As I write this, it has been 364 days since the first U.S. case of Porcine Epidemic Diarrhea Virus (PEDV) was diagnosed at the Iowa State University Veterinary Diagnostic Lab. I believe everyone was concerned about that news.
A new disease always brings a chill of apprehension, but I doubt anyone knew just how concerned they should have been on May 17, 2013. As it turns out, “very concerned” or “scared to death” both may have been appropriate. The truth is, we still don’t know which better describes this menace to baby pigs.
Not the Foreign Animal Disease We Feared
For years, the U.S. pork industry has feared, considered and planned for the introduction of a foreign animal disease, with virtually all of the attention on Foot-and-Mouth Disease, African Swine Fever and Classical Swine Fever. Any of these would immediately close exports markets, destroying demand for roughly 23 percent of U.S. production.
Domestic supplies would increase dramatically, pushing prices down sharply in order to clear the market. That assumes that domestic demand would remain relatively strong in spite of what almost certainly will be a public relations hurdle as news services cover control and eradication efforts.
PEDV though, is not a demand-killing bug. In fact, pork demand has remained strong since PEDV first appeared, with real per capita pork expenditures growing nearly 6 percent in 2013 and over 5 percent in 2014 through March.
There have been virtually no instances in which the safety of pork has been questioned due to PEDV, and consumers and the popular press have remained calm. This is due in large part to fact-based messages regarding food safety being shared by the pork industry.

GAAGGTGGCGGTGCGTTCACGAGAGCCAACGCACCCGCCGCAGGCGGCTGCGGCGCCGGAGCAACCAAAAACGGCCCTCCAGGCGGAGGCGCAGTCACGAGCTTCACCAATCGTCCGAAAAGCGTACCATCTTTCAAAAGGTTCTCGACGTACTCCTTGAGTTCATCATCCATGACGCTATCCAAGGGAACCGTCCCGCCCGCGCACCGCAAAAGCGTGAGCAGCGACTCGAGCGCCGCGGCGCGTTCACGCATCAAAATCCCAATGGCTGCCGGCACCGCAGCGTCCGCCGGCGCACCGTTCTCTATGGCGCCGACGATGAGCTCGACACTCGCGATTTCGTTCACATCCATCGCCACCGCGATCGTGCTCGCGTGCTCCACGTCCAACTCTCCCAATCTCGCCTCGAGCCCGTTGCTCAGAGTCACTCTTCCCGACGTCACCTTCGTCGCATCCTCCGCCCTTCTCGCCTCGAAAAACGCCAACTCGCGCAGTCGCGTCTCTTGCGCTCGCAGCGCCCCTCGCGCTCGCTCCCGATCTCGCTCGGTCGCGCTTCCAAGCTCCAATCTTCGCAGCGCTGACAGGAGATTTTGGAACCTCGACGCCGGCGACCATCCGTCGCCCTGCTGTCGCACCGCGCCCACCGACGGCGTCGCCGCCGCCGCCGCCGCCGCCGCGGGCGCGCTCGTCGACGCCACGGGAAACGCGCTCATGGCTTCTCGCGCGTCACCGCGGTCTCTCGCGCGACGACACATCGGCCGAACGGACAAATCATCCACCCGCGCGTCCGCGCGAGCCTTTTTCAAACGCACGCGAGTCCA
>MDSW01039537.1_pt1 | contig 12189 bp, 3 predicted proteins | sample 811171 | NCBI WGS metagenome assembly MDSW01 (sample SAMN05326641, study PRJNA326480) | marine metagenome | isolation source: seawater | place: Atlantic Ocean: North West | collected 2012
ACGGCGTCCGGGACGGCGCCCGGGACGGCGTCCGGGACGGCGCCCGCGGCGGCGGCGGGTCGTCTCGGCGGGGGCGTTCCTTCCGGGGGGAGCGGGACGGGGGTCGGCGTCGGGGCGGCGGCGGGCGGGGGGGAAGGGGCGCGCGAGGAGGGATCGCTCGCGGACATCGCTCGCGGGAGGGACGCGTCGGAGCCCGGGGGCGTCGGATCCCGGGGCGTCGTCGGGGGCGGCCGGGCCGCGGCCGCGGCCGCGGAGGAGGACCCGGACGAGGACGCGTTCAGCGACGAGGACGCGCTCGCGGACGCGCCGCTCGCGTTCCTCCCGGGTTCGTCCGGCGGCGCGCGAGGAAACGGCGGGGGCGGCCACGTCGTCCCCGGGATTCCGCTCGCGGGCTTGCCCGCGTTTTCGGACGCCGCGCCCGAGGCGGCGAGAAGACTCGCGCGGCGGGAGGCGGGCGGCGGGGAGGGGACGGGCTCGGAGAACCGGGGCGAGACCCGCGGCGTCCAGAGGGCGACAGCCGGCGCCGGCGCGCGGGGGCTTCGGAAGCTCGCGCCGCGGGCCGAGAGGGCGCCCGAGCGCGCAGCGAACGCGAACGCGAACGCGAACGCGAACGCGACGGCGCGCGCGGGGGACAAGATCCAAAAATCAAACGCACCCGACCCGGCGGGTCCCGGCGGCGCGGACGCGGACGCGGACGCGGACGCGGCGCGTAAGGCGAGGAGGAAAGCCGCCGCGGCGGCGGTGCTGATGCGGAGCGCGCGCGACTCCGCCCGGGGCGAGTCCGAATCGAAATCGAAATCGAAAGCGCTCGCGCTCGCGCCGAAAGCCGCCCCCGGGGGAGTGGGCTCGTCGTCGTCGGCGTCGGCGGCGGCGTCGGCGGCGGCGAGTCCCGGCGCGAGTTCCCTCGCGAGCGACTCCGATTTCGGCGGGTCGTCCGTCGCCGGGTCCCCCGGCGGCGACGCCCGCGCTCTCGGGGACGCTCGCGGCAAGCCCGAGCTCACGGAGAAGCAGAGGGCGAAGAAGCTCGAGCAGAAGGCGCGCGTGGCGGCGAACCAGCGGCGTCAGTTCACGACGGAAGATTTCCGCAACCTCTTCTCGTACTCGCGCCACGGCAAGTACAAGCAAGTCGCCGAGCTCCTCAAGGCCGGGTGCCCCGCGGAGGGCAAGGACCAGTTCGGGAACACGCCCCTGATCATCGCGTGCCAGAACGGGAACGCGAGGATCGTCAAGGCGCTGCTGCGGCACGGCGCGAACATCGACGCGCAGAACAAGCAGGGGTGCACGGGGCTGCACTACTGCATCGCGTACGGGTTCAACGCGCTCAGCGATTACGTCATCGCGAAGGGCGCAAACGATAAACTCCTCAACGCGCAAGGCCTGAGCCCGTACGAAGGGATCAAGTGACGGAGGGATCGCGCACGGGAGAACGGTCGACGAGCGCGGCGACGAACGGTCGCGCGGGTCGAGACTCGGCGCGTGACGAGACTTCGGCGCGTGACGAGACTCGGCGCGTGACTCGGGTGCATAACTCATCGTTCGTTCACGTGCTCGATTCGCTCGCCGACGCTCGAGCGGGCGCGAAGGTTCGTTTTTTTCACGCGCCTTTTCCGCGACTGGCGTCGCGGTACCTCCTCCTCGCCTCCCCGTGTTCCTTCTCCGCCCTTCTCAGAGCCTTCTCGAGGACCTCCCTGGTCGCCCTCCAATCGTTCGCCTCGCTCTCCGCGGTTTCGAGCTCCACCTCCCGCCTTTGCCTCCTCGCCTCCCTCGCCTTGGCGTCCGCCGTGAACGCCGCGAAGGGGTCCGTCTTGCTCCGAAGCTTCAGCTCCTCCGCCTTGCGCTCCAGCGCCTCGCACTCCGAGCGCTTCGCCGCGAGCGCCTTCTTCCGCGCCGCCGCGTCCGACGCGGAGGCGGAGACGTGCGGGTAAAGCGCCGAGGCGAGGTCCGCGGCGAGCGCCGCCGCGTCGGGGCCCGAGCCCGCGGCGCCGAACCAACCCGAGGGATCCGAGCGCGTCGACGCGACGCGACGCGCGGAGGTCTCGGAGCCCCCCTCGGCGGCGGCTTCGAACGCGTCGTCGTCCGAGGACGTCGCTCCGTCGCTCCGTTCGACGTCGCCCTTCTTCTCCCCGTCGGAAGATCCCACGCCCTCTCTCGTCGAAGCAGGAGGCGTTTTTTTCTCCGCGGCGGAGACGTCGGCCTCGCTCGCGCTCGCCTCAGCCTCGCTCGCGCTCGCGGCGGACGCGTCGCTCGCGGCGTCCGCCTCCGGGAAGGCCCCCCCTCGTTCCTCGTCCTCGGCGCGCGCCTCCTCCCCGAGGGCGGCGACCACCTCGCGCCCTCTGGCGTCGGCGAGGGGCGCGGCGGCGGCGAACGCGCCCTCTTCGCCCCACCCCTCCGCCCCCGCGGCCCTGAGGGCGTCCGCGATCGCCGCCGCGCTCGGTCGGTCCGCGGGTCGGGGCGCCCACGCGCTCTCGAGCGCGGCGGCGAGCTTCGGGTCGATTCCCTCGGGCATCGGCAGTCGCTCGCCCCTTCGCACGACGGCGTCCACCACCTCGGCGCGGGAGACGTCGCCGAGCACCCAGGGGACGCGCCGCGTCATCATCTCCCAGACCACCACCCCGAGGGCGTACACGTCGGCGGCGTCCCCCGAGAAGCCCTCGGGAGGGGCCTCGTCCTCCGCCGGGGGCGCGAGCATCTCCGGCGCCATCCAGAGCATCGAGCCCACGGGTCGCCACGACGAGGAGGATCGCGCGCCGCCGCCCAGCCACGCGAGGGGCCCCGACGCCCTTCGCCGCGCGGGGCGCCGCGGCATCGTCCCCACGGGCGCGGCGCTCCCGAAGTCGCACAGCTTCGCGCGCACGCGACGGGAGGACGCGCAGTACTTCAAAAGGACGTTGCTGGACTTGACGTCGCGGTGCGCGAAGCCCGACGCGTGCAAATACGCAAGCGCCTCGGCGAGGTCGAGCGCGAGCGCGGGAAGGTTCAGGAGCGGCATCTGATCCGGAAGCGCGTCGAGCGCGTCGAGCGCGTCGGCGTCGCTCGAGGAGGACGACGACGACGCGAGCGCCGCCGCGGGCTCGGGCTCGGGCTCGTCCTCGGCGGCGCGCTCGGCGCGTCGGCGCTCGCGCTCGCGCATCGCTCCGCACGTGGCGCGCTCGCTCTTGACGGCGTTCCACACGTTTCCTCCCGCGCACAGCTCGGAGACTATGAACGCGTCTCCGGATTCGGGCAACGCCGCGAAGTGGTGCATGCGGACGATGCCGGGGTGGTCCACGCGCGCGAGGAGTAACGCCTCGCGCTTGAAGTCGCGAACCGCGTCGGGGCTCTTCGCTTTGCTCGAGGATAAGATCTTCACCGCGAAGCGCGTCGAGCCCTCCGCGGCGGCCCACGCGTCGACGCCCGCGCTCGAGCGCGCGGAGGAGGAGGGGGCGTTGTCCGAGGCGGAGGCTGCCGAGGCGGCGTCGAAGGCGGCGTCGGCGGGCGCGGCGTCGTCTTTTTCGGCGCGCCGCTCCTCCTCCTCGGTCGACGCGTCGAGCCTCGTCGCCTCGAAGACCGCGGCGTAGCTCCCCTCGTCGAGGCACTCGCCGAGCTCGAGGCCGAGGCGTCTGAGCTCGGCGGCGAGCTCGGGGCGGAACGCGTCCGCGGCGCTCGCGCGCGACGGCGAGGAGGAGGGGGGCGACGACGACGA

The irony of PEDV is that as a supply-impacting disease, producers could be financially better off this year for the following reasons:
1) Demand for pigs is inelastic. This means that any reduction in the pig supply will cause a price increase that is larger in percentage terms than the supply reduction. Further, the relative price change (i.e., price flexibility or multiplier) normally ranges from -2 to -3. So, for every 1 percent reduction in quantity supplied, prices will usually rise 2 to 3 percent.
Since total revenue is price times quantity, a 1 percent decrease in pig output causes a 1 to 2 percent increase in total revenue for producers.
2) Some producers are not losing a large percentage of yearly output to PEDV. Current evidence indicates that most herds return to normal production within five to eight weeks, with most losses in the first three to four weeks. So, 8 to 12 percent of output is being lost on infected farms. Larger producers with multiple sow farms may avoid having PEDV at every location.